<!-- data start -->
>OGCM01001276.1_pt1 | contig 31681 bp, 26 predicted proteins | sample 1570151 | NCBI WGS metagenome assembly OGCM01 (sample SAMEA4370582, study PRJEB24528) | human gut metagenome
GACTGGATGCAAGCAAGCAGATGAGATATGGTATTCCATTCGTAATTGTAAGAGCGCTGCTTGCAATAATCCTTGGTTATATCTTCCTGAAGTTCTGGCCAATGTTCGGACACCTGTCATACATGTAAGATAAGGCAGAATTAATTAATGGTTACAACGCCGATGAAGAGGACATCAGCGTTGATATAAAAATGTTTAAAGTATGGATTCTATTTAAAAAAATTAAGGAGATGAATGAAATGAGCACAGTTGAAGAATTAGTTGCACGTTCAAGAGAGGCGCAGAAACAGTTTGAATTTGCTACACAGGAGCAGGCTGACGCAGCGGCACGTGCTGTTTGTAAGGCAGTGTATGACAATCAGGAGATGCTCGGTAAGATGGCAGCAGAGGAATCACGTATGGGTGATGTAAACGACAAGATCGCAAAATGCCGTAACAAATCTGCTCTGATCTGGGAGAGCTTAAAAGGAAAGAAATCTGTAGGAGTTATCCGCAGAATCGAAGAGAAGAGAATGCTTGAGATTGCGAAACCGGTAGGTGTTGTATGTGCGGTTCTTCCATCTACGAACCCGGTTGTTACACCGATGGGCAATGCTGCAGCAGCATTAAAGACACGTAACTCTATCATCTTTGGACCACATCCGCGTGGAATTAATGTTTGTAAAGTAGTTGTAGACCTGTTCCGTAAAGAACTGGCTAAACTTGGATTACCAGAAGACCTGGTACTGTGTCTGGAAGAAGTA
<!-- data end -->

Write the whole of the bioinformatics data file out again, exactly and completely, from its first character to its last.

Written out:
>OGCM01001276.1_pt1 | contig 31681 bp, 26 predicted proteins | sample 1570151 | NCBI WGS metagenome assembly OGCM01 (sample SAMEA4370582, study PRJEB24528) | human gut metagenome
GACTGGATGCAAGCAAGCAGATGAGATATGGTATTCCATTCGTAATTGTAAGAGCGCTGCTTGCAATAATCCTTGGTTATATCTTCCTGAAGTTCTGGCCAATGTTCGGACACCTGTCATACATGTAAGATAAGGCAGAATTAATTAATGGTTACAACGCCGATGAAGAGGACATCAGCGTTGATATAAAAATGTTTAAAGTATGGATTCTATTTAAAAAAATTAAGGAGATGAATGAAATGAGCACAGTTGAAGAATTAGTTGCACGTTCAAGAGAGGCGCAGAAACAGTTTGAATTTGCTACACAGGAGCAGGCTGACGCAGCGGCACGTGCTGTTTGTAAGGCAGTGTATGACAATCAGGAGATGCTCGGTAAGATGGCAGCAGAGGAATCACGTATGGGTGATGTAAACGACAAGATCGCAAAATGCCGTAACAAATCTGCTCTGATCTGGGAGAGCTTAAAAGGAAAGAAATCTGTAGGAGTTATCCGCAGAATCGAAGAGAAGAGAATGCTTGAGATTGCGAAACCGGTAGGTGTTGTATGTGCGGTTCTTCCATCTACGAACCCGGTTGTTACACCGATGGGCAATGCTGCAGCAGCATTAAAGACACGTAACTCTATCATCTTTGGACCACATCCGCGTGGAATTAATGTTTGTAAAGTAGTTGTAGACCTGTTCCGTAAAGAACTGGCTAAACTTGGATTACCAGAAGACCTGGTACTGTGTCTGGAAGAAGTA